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“Okay, so my mum made an appointment with my school’s principal to discuss the issue of LGBT bullying. Thing is I am super awkward and nervous and don’t want to go. I have no clue what to do.”

- Question submitted by Anonymous

Dannielle Says:

If I were you, I would talk to momzie about how you’re legit feeling. You feel uncomfortable and nervous and if you’re feeling that way, you won’t say anything or be of any help.

The honest-to-cats truth is, your mom can talk to the principal without you. I do think you should be involved, but you don’t HAVE to be sitting with them, maybe they could call you on the phone while they’re meeting? That way you don’t have to face your principal, but you can say the things that need to be said. Bullying is a huge issue and if it’s going on in your school and happening specifically to you, you ABSOLUTELY should say something. You also shouldn’t feel pressured to talk about something that makes you uncomfortable and I want you to know that. Maybe sit down and write a letter to your principal, your mom can bring it with her and have the conversation on your behalf.

In a way, there may be folks at your school who are depending on you. People whose parents aren’t interested in defending their kids, or don’t know about what’s going on, or even worse, think their kid deserves to be bullied bc being gay is wrong… Being gay is not wrong, NO ONE deserves to be bullied and if we don’t stand up for ourselves, how can we expect others to stand up for us? This is your chance to have a voice. You don’t have to stand in front of your principal and name names and give a speech and tell your story, but if you write a letter, or participate in a phone call, you could potentially make your school a lot safer.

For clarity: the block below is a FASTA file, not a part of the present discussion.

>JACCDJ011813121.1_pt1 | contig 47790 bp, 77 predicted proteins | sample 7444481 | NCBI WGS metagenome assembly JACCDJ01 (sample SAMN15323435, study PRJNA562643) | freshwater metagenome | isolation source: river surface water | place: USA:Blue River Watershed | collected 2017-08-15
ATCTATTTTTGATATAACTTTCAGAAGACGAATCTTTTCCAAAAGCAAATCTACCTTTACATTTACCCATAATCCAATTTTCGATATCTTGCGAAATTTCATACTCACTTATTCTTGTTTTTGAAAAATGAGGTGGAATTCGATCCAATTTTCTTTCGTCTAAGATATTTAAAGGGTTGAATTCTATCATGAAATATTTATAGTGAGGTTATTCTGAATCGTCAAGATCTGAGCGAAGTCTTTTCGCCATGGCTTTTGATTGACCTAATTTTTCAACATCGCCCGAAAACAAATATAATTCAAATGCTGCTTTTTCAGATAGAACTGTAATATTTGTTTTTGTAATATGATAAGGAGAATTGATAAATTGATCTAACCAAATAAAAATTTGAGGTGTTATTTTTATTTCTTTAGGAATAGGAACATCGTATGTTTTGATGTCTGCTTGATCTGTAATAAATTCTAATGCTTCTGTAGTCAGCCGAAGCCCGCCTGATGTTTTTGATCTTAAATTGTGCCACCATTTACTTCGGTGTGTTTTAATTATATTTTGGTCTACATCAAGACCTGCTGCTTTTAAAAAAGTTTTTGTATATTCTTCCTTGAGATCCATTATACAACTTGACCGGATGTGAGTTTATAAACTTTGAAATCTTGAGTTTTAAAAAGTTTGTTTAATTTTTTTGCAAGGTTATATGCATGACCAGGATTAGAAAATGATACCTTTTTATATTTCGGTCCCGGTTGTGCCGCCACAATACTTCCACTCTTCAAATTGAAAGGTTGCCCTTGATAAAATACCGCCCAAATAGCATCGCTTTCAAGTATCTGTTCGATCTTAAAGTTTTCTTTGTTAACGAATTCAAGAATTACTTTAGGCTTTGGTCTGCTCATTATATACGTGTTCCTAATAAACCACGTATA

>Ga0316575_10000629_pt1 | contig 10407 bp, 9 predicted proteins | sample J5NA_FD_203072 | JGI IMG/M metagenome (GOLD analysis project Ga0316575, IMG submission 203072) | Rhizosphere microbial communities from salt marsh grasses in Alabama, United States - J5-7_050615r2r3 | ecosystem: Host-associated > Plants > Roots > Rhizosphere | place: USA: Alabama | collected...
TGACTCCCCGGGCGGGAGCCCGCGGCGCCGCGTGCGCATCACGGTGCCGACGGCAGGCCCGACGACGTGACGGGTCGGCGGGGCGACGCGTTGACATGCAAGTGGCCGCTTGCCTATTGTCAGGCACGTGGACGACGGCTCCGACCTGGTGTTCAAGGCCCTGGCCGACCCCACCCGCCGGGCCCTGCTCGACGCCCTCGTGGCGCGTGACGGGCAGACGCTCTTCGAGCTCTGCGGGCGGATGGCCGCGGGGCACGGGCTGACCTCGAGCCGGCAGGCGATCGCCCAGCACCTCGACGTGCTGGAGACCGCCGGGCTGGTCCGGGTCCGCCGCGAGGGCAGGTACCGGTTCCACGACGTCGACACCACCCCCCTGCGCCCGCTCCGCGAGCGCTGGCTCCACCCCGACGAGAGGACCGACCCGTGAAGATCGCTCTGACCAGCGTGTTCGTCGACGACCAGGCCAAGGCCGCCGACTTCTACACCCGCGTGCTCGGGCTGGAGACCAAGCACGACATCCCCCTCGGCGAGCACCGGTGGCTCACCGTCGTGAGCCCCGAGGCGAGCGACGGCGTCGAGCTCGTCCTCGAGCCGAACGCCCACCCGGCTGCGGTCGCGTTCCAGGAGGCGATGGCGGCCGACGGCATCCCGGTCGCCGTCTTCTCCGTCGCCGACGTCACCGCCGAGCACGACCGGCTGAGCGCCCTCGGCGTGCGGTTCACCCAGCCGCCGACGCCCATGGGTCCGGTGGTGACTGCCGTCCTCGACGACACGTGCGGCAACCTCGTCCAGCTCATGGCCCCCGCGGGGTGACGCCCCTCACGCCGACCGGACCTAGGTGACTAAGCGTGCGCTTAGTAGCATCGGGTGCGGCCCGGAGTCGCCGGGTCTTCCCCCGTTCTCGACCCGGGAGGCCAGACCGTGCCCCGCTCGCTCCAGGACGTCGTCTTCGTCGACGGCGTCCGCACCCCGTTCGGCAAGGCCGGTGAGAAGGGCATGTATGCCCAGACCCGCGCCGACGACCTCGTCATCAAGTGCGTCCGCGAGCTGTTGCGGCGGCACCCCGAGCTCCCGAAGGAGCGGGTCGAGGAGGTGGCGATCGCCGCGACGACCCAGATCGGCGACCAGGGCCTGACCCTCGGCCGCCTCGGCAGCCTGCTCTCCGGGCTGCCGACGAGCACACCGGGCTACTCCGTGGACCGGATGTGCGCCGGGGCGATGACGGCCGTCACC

Kristin Says:

You can absolutely, positively tell your mom that you are feeling uncomfortable about this meeting, and it should be the very first thing on your list. You should talk to her about why you feel nervous and why you don’t want to go – be clear and trust the fact that those feelings are completely valid.

I encourage you to really think about the reasons you are feeling shitty about this meeting, so that you don’t wind up in a situation where your mom says, “Why don’t you want to go, Daughternonymous?” and you respond, “BECAUSE THE PRINCIPAL IS DUMB AND YOU DON’T UNDERSTAND AND EVERYTHING IS STUPID!”

You know?

The second part of this is, if you do decide to go – or if you have no choice and must go – you need to know that you are not responsible for saying anything perfectly, wonderfully or understandably. You just need to be you, period. Again, think about what you might want to say, and what you might want to keep to yourself. If you don’t want to name names, don’t. If you don’t want to talk about specific incidents, just say, “Listen, I have had several things happen to me in this school that have made me feel unsafe and scared, but I feel very uncomfortable talking about them. I think we can still talk about how to help make things better for myself and other people at this school without you needing to exactly what has been happening to me.”

Break it down into specific parts: Is name calling happening? Is physical violence happening? Are people ignorant to important issues? Are teachers ignoring discrimination? Is your school policy specific in its protection of students based on sexuality and gender identity?

If nothing else, just tell your mom and your principal that there are enormous amounts of resources out there to help them make your school a safer place. It sound like you may be overseas from your mum-dom, but going over to GLSEN’s website and offering some of those tools could be super useful – or you could tell them about our Safe Space Stickers and have teachers and administrators put them on their doors and then have a discussion about why they are there…

The most important thing is being honest about what you want and what you need when you talk to your mom, and not feeling pressure to do anything you don’t want to do while you are in that meeting. Good luck.


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